03 February 2021 10:56:19 IST

Marketing B-schools to millennials: Challenges and opportunities

They need to carve out a clearly-defined position for themselves in the business education market

The concept of ‘marketing’ does not go well with the place called a school, no matter what kind. After all, what should a hardcore commercial function have to do with something as noble as teaching and learning?

However, marketing as we know it today, is a function of 'creating, communicating, and delivering' customer value. With rising fees, proliferation of schools, high investments in infrastructure, and faculty salaries, delivering value to the 'student customer' assumes great significance. For communicating and delivering customer value effectively, the role of marketing for a school, and more so a B-school, is gaining importance by the day. Since the supply side of B-school education is overcrowded with all types of service providers, it becomes very important to communicate and to deliver differentiated 'value'.

No business school which has survived the last 20 years can expect to do so for the next two decades without carving a clearly-defined 'position' for itself in the business education market. This article talks about the why and how of B-school positioning. It goes on to throw light on how to manage a B-school brand.

Finally, a case study of a B-school launched in such a scenario is presented to highlight some ‘best practices.’

Part one of this two-part article argues in favour of the necessity for strategic positioning of a B-school in the light of the plethora of formats that have mushroomed in the Indian business school milieu, in order to stand above, and be differentiated from, the crowd.

Selling techniques

The last few decades have witnessed an increasing demand for the MBA. Growing demand has also brought in competition. Stand-alone institutions which were not affiliated to any University started the Post Graduate Diploma in Management, popularly known as PGDM. This was almost similar to the two-year MBA degree programme. Acquiring an MBA degree from a foreign country is an option for many aspirants today, further increasing competition for major players in the ‘market.’ Like other businesses facing stiff competition, B-schools, too, resorted to run-of-the-mill selling techniques to capture market share. Some schools went on to advertise on television. Yet others adopted online tools. This saw B-schools launching elaborate websites and tying up with off-line and online coaching institutes to reach potential applicants through their portals.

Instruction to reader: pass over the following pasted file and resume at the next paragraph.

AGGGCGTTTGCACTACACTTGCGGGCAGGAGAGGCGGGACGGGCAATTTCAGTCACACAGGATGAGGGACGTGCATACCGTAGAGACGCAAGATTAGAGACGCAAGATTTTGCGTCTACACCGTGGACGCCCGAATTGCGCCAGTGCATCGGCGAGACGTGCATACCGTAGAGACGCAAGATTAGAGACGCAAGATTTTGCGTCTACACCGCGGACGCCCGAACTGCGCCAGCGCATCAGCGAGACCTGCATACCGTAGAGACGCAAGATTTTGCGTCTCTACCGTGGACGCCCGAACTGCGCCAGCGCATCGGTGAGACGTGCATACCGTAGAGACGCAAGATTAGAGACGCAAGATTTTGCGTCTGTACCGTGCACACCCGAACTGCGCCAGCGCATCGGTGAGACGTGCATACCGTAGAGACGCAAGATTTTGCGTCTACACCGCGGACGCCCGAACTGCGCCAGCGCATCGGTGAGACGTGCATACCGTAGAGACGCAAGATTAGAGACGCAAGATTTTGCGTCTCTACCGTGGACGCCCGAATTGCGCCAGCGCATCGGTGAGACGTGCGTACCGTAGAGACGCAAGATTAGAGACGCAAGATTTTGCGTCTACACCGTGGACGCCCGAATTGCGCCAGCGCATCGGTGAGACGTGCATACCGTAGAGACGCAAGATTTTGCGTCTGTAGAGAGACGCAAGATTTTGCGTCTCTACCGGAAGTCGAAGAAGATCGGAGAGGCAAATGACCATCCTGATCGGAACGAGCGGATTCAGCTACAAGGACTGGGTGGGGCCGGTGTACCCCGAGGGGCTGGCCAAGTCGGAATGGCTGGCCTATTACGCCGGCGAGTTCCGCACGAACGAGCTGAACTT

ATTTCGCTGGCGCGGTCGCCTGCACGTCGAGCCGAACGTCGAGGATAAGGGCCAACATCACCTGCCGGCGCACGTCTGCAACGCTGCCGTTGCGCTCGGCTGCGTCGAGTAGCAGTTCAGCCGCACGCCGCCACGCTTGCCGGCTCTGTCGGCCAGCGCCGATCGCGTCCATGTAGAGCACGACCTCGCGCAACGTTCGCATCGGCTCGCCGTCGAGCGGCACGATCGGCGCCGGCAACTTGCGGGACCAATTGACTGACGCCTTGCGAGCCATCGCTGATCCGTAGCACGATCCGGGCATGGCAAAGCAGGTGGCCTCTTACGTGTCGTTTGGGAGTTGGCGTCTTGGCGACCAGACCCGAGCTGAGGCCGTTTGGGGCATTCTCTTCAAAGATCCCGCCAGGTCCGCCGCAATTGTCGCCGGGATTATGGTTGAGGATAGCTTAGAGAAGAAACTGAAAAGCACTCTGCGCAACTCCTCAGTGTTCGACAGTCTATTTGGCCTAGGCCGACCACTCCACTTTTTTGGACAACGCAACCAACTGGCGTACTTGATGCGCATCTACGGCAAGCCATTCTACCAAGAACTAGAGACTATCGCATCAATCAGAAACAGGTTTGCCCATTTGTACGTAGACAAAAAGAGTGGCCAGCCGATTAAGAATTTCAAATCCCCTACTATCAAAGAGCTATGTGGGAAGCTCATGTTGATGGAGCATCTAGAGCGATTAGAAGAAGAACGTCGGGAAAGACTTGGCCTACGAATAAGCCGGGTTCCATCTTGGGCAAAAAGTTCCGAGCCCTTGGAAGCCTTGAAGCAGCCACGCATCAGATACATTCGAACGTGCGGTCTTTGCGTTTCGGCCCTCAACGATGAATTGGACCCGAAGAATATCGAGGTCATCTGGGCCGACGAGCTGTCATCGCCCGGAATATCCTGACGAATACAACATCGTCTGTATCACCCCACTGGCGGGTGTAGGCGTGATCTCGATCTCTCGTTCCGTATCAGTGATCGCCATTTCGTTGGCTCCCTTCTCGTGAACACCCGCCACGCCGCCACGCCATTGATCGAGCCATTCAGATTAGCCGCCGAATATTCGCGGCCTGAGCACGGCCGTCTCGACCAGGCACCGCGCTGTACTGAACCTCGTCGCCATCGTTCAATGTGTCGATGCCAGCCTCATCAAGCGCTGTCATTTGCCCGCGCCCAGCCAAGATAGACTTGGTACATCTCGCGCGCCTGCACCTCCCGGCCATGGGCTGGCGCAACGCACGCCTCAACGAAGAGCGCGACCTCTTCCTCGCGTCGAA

The use of social media to appeal to the applicants became the order of the day. In an attempt to look different from others, B-schools started making trivial cosmetic changes in their programme offerings, such as renaming them and their formats and so on. Smaller scale B-schools even used outdoor media to reach and appeal to potential applicants in tier 1 and tier 3 cities. All these efforts were supplemented through personal selling by almost all schools involving one-to-one interactions with potential aspirants at coaching institutes.

Tele-calling messaging and e-mailing were also embraced, albeit with limited results. Such efforts soon turned into a game of one-upmanship involving making tall claims which were not necessarily true. While these seemed to work for some time, it was not long before B-schools realised that selling techniques had their own limitations. Selling techniques are of particularly limited use in the education business, which demarcate this from most of the other businesses.